When I was in library school, I felt like the world was my oyster. There were so many different opportunities available. I interned with a puzzle collection at the rare books library, worked as a page team leader at the local public library, and also taught information literacy sessions to undergraduates. I took classes in rare books, archives, cataloging, reference, children’s and young adult literature, and many others. I enjoyed exploring the different aspects of librarianship, and since finding a job was never far from my mind, I wanted to be as versatile and have as many options as possible.
I was planning to pursue public librarianship, but during my last semester of graduate school a technical services position opened up at my alma mater, Hillsdale College. I love my alma mater, and I had often wanted to go back and work there, but I didn’t think it would be a possibility. So, when I heard about the serial librarian’s retirement plans, I was excited, but also hesitant. In the past, I had often proclaimed, “I could never be a serials librarian. I could never work in serials.” I didn’t necessarily know what I wanted to do, but I was pretty sure I didn’t want to do that. I did, however, decide to apply for the position, and after surviving an interview during an ice storm that closed down campus, I was offered, and accepted the position.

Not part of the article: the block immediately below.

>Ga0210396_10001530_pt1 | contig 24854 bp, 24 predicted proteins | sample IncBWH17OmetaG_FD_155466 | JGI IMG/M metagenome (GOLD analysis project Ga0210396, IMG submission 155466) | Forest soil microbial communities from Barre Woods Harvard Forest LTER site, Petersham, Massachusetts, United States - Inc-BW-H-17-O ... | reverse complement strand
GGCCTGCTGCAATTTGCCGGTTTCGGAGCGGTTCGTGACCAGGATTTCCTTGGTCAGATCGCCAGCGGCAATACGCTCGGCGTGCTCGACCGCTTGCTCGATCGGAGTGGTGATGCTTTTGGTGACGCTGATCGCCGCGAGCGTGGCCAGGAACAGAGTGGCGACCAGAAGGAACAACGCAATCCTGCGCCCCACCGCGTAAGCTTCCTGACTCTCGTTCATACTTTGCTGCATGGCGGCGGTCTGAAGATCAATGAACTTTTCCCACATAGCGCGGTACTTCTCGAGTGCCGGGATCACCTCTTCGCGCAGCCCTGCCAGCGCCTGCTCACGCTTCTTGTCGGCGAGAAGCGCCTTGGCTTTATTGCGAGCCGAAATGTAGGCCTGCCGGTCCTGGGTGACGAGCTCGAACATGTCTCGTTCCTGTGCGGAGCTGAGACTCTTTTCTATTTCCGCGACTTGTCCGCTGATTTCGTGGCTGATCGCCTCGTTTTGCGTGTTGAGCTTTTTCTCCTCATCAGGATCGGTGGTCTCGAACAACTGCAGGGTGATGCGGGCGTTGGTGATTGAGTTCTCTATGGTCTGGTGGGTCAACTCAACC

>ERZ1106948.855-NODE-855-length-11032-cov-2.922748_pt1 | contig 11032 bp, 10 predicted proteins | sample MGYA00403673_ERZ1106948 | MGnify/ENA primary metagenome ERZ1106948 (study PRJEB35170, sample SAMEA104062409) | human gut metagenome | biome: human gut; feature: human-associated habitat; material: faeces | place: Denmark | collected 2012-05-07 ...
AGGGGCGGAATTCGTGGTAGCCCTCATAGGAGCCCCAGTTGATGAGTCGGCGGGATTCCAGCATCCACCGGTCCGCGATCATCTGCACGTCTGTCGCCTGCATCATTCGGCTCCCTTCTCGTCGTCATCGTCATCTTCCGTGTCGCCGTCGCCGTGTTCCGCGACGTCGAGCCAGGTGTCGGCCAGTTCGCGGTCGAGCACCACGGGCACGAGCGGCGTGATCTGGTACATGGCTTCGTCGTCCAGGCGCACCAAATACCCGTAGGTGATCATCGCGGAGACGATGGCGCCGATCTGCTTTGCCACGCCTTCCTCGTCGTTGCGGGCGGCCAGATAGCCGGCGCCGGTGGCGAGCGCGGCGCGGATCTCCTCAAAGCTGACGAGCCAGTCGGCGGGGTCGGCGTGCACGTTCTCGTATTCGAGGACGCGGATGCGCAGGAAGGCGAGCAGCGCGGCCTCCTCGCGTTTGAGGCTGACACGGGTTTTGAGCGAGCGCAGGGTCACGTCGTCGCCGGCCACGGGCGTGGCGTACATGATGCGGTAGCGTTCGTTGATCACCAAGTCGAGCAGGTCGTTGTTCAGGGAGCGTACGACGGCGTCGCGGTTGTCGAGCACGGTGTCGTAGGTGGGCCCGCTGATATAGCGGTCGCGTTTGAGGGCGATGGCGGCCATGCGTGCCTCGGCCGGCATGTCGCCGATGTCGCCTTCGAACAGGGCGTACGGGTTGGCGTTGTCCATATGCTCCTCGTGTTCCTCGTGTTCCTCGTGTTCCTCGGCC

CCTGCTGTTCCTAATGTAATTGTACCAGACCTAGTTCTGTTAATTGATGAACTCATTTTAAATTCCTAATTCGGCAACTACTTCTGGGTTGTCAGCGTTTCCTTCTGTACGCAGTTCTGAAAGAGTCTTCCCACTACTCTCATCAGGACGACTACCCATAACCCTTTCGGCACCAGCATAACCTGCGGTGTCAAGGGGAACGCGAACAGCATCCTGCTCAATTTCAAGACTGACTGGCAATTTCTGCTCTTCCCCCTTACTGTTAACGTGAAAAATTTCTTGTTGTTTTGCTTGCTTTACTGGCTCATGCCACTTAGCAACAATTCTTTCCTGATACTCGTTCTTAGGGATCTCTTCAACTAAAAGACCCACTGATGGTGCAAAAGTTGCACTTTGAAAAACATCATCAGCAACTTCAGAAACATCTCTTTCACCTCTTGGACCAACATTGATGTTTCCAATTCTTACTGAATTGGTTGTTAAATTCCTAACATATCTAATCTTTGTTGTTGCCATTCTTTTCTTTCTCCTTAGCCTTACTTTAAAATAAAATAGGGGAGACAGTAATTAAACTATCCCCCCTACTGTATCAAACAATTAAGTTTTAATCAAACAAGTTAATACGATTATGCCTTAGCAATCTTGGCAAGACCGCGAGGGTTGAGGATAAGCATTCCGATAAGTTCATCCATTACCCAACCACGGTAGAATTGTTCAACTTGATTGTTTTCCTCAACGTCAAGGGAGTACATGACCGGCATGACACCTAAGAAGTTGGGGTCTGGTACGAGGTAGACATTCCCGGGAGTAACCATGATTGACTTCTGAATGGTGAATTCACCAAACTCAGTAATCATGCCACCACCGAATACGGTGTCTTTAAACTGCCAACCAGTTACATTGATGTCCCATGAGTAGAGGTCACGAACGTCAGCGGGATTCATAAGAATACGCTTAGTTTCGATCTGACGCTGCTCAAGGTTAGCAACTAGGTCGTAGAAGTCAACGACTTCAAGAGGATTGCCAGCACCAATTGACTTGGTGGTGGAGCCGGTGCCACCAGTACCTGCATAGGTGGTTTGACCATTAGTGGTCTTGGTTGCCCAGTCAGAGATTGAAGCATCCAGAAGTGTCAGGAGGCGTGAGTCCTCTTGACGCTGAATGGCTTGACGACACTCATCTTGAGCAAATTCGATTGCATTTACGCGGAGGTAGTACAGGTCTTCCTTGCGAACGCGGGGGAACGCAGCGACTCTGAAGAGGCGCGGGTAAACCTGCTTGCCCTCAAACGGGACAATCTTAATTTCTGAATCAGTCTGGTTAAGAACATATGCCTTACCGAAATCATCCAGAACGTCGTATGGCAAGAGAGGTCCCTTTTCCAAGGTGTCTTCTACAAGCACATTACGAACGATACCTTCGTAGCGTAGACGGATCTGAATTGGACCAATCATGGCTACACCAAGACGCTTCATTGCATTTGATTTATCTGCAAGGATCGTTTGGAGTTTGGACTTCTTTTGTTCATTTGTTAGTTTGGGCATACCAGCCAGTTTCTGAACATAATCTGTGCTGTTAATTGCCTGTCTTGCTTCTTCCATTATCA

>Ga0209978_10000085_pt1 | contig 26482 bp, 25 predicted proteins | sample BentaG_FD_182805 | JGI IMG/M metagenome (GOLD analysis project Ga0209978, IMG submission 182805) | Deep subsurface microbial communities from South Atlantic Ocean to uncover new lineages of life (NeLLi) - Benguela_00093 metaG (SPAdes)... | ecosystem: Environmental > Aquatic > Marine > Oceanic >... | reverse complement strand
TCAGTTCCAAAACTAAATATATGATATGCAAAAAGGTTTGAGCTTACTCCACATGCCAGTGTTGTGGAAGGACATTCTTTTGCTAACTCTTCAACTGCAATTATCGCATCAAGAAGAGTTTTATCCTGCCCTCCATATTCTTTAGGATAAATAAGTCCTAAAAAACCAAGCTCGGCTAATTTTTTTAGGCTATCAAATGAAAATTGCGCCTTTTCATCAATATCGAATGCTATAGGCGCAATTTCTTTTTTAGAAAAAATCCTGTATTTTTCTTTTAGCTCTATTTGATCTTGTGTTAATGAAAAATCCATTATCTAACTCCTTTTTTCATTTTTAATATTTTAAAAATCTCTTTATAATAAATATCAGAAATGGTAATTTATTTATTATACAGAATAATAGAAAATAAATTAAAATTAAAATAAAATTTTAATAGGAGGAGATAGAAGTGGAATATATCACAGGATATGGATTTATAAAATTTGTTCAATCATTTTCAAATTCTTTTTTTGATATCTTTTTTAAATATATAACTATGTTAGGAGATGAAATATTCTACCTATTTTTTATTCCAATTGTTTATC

I was excited to go back to Hillsdale. I had worked in the library before, and I knew my co-workers, but I was also very aware that I didn’t know what I was doing. Some people know what they want to do and get a job in that field, but I think it is also common to apply for and accept a job that you didn’t quite expect. That’s what happened in my case, and I don’t have any regrets. I was a little worried, but I decided that I would do and learn what I could. As I finished up my degree, I talked with my advisor, a former serials librarian, and also with an electronic resources librarian at the university, while also trying to look at the current literature and issues in the field. Looking back, I think feeling ignorant was a good thing. Since I was very aware of my skills, or lack thereof, I came into my position with fewer preconceived ideas and a willingness to learn. Sure, there was a learning curve, but my boss and co-workers were patient and willing to help.
I have been in my current position for almost two years, and I have learned so much in that time. There is still a lot that I don’t know, but I continue to learn, and I have also been able to make the position my own. I found that I enjoy collection development and am looking forward to summer weeding projects. I also lead a book discussion every semester, as I enjoy interacting with students and participating in outreach activities.
Even though I never thought I would be a technical services librarian working with serials and electronic resources, I enjoy my job and have been able to challenge myself and exercise skills that I formerly did not have much faith in. Because the institution is such a good fit for me, I am able to explore new skills and ideas and grow in both my personal and professional life. So, no, this isn’t what I expected, but it is working out well.
Brenna Henry is a Technical Services Librarian working with serials and electronic resources at Hillsdale College. She graduated from IU Bloomington with her MLS in 2011, and enjoys reading (of course), community theater, and extreme mud runs.